When I ran the Lambda from my previous post against Chariot’s CloudTrail repository, it took almost four minutes to process a single day’s worth of data. That seems like a long time, and as a developer I want to optimize everything I write. In this post I look into analyzing the current runtime, and options for improving it.
As I’ve written in the past, large numbers of small files make for an inefficient data lake. But sometimes, you can’t avoid small files. Our CloudTrail repository, for example, has 4,601,675 files as-of this morning, 44% of which are under 1,000 bytes long. In this post, I develop a Lambda-based data pipeline to aggregate these files, storing them in a new S3 location partitioned by date. Along the way I call out some of the challenges that face such a pipeline.
We asked our team at Chariot about common omnichannel pitfalls, and how companies of any size can overcome or avoid them.
In this week’s TechChat, we welcome Keith Gregory, our Cloud & Data Engineering Practice Lead here at Chariot. Keith is a prolific writer both on the Chariot blog as well as on his own, and is a wealth of knowledge on all things AWS. We touch on Redshift execution plans, how to appropriately size Redshift … Read More
In my “Friends Don’t Let Friends Use JSON” post, I noted that I preferred the Avro file format to Parquet, because it was easier to write code to use it. I expected some pushback, and got it: Parquet is “much” more performant. So I decided to do some benchmarking.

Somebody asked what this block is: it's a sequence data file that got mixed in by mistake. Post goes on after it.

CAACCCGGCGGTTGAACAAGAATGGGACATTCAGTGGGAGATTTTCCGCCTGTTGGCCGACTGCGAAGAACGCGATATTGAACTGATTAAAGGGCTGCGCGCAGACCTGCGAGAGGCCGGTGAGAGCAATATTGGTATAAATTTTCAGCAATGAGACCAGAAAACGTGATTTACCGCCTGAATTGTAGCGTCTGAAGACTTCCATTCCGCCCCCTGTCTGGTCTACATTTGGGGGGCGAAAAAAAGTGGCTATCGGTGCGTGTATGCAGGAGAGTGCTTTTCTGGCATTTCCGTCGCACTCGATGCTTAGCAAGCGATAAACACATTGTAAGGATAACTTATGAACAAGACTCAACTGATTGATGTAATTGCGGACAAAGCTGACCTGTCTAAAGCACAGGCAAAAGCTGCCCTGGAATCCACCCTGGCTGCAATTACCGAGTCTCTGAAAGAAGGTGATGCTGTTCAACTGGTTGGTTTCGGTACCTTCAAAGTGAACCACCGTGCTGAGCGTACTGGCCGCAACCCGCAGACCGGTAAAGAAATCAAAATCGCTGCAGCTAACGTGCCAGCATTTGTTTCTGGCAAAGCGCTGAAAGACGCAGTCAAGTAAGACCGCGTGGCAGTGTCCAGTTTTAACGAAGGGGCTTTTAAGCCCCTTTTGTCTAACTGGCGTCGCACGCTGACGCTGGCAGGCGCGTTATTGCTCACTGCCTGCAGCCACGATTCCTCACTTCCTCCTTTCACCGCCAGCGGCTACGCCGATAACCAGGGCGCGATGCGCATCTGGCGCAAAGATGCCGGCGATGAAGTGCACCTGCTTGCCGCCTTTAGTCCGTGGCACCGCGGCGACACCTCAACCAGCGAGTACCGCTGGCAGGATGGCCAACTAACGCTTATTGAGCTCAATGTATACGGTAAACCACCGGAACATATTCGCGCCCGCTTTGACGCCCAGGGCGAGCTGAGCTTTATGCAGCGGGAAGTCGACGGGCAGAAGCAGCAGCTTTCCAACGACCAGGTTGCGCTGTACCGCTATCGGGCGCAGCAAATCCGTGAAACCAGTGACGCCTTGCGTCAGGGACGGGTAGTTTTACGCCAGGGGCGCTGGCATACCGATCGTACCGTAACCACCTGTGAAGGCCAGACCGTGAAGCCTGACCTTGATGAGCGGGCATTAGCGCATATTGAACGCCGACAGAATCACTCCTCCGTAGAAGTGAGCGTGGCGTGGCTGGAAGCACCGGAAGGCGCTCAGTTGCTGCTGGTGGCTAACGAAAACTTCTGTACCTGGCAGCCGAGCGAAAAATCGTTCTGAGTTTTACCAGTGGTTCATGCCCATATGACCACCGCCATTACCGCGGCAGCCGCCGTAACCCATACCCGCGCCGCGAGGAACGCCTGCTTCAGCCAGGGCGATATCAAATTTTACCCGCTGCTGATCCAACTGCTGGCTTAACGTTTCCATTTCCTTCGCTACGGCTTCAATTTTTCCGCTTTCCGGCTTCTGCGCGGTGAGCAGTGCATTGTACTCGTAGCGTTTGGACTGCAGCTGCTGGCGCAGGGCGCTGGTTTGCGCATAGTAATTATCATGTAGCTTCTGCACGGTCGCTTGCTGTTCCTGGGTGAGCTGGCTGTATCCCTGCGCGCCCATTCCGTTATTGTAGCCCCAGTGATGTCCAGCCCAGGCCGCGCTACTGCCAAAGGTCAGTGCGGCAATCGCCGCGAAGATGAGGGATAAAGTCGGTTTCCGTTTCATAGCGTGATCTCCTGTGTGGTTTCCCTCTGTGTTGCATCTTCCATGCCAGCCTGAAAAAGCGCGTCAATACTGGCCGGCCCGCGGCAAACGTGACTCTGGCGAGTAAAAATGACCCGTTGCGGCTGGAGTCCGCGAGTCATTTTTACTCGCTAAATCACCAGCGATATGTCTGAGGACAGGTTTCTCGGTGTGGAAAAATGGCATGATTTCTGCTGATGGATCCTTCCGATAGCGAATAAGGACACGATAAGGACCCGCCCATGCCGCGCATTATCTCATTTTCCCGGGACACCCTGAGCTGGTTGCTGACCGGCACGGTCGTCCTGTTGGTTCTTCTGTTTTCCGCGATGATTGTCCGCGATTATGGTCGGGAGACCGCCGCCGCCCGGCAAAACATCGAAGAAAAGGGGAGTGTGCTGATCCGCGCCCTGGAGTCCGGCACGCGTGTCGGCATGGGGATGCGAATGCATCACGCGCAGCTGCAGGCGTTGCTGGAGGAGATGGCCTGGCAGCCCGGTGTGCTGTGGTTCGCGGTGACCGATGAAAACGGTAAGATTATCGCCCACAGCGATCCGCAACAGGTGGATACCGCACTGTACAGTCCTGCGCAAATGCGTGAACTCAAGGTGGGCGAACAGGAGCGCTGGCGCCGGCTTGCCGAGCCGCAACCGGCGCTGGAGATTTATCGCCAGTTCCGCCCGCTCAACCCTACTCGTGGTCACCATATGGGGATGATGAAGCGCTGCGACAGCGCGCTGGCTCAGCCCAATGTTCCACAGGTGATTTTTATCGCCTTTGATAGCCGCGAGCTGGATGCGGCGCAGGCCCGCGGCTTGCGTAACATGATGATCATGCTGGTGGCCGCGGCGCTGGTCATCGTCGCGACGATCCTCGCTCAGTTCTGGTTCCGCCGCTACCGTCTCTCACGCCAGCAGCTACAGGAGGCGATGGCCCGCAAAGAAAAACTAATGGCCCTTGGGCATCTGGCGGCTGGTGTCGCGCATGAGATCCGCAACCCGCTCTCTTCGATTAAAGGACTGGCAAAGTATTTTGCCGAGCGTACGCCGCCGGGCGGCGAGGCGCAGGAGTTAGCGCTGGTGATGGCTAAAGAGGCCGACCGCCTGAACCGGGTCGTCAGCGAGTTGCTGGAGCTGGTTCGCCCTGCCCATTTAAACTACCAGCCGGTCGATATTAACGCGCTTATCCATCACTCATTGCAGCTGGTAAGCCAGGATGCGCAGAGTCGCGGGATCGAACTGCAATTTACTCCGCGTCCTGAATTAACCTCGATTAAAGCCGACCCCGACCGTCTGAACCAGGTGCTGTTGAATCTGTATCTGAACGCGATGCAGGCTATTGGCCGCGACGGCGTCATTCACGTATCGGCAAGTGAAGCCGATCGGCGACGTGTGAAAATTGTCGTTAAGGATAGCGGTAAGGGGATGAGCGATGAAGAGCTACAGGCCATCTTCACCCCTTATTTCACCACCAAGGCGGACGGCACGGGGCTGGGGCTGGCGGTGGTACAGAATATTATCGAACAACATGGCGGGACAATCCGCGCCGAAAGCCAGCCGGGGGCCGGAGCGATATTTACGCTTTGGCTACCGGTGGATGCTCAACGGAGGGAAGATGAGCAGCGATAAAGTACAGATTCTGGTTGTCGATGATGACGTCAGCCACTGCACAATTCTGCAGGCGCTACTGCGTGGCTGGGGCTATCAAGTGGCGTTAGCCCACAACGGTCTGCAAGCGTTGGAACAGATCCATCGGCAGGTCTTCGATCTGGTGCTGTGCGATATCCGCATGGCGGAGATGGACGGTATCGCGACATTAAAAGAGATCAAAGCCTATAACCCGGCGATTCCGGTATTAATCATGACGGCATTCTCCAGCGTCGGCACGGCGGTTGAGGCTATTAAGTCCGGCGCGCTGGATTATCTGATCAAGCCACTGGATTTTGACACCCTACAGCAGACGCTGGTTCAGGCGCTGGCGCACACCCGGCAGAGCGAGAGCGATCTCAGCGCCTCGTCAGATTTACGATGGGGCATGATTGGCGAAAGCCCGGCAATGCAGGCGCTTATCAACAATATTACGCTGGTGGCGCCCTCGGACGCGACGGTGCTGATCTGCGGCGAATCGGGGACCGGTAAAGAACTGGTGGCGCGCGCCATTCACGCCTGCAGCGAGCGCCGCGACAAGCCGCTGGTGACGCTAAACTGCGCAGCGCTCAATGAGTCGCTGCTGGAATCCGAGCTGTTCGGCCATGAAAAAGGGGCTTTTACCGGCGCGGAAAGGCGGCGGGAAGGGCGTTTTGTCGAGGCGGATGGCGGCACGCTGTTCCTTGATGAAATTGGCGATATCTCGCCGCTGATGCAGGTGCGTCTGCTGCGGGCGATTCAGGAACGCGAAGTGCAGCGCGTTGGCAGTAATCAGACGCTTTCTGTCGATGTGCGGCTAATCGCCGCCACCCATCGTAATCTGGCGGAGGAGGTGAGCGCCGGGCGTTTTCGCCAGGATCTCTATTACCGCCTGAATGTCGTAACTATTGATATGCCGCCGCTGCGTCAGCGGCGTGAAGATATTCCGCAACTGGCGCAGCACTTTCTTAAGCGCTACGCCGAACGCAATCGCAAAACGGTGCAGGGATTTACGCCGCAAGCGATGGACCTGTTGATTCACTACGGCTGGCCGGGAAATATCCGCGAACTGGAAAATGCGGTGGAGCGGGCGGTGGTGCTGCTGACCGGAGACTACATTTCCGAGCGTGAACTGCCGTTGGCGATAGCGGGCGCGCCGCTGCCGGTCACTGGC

Decision support databases have a number of quirks that are not obvious to the casual user, particularly someone coming from an OLTP background. In this post I look at how unbalanced distributions can impact your query performance, how you can identify imbalances, and what you can do to fix them.
In my last post I recommended using Avro for file storage in a data lake. It has the benefits of compact storage and a schema in every file that tells you what data it holds. In this post I show three ways to generate Avro files: one in Java, and two in Python.
I’ve never been a JSON hater, but I’ve recently run into enough pain with JSON as a data serialization format that my feelings are edging toward dislike. However, JSON is a fact of life in most data pipelines, especially those that receive event-stream data from a third-party supplier. This post reflects on some of the problems that I’ve seen, and solutions that I’ve used
More, cheaper, faster: our own Keith Gregory recounts the changes in big data, data storage, and data engineering over the last two decades.